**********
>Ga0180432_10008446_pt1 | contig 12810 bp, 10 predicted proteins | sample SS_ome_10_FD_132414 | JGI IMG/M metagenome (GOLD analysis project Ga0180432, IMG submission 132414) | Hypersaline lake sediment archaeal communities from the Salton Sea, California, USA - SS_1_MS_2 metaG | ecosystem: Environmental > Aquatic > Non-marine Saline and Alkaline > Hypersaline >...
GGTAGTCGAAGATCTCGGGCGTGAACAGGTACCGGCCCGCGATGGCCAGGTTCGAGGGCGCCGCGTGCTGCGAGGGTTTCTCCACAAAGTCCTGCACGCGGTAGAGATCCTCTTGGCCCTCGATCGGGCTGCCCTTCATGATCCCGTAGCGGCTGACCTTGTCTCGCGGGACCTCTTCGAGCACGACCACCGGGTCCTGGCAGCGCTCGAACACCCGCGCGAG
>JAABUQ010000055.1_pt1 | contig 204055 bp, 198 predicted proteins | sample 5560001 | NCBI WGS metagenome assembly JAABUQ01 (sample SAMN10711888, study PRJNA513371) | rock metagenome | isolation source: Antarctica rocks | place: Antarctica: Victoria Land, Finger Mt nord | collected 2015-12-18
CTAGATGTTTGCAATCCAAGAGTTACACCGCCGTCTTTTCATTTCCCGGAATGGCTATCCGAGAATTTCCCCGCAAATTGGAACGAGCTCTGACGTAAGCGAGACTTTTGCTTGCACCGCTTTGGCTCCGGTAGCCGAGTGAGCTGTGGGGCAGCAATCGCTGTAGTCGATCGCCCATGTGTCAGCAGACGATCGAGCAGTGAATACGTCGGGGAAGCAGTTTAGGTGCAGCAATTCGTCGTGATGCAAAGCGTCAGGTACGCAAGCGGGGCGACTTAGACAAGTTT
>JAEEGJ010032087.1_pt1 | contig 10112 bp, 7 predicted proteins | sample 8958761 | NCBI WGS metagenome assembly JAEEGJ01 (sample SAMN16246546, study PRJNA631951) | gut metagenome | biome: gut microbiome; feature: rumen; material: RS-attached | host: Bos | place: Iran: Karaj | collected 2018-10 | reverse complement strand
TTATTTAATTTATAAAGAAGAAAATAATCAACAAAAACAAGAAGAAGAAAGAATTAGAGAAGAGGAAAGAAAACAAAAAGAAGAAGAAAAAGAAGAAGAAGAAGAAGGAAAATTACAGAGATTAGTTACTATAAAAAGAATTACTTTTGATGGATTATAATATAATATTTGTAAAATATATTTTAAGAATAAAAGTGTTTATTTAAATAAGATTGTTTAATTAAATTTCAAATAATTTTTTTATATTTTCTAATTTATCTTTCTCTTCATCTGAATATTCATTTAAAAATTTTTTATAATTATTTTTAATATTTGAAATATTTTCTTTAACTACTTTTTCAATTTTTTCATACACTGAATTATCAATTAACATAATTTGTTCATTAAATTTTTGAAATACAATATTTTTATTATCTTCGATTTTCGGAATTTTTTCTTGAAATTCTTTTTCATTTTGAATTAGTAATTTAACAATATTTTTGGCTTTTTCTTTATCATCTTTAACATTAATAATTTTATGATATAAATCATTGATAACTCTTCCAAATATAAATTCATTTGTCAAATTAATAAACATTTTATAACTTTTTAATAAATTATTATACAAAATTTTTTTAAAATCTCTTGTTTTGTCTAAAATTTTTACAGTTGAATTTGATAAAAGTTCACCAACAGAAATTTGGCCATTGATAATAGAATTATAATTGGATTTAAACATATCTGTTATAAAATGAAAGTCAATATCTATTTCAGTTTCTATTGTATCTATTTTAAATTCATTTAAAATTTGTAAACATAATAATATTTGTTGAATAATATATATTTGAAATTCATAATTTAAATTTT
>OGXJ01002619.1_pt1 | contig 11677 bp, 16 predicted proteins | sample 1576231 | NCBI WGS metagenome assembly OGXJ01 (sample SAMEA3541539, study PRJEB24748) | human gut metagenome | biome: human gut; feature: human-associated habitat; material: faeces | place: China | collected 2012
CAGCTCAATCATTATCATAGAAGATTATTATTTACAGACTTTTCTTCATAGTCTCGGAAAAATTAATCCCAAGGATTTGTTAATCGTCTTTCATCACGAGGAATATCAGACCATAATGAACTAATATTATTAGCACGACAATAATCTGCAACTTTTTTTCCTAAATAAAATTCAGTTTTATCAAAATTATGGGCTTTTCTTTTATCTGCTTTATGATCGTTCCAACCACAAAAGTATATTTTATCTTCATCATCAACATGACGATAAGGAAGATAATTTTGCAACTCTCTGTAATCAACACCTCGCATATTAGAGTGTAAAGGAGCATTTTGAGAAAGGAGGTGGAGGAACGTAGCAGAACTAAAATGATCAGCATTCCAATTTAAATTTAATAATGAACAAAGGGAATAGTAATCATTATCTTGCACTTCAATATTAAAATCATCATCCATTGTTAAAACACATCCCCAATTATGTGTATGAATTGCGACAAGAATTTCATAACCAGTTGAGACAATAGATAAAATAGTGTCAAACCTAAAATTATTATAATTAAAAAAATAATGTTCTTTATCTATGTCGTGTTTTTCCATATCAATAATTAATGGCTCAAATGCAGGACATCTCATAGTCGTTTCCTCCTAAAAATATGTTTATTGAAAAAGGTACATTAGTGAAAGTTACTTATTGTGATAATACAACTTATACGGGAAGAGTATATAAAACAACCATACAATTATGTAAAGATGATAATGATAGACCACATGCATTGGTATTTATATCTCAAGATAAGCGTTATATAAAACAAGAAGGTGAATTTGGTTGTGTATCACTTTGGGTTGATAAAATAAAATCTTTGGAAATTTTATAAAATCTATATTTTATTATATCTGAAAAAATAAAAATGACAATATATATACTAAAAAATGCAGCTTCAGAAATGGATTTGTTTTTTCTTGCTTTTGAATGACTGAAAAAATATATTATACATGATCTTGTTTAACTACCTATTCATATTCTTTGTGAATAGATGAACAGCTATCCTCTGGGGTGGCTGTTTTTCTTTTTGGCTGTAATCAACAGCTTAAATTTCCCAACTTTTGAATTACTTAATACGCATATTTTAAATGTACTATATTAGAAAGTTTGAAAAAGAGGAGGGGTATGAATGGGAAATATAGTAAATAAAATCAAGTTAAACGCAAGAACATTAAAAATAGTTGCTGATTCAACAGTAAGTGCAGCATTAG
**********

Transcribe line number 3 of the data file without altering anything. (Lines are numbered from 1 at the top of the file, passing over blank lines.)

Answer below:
>JAABUQ010000055.1_pt1 | contig 204055 bp, 198 predicted proteins | sample 5560001 | NCBI WGS metagenome assembly JAABUQ01 (sample SAMN10711888, study PRJNA513371) | rock metagenome | isolation source: Antarctica rocks | place: Antarctica: Victoria Land, Finger Mt nord | collected 2015-12-18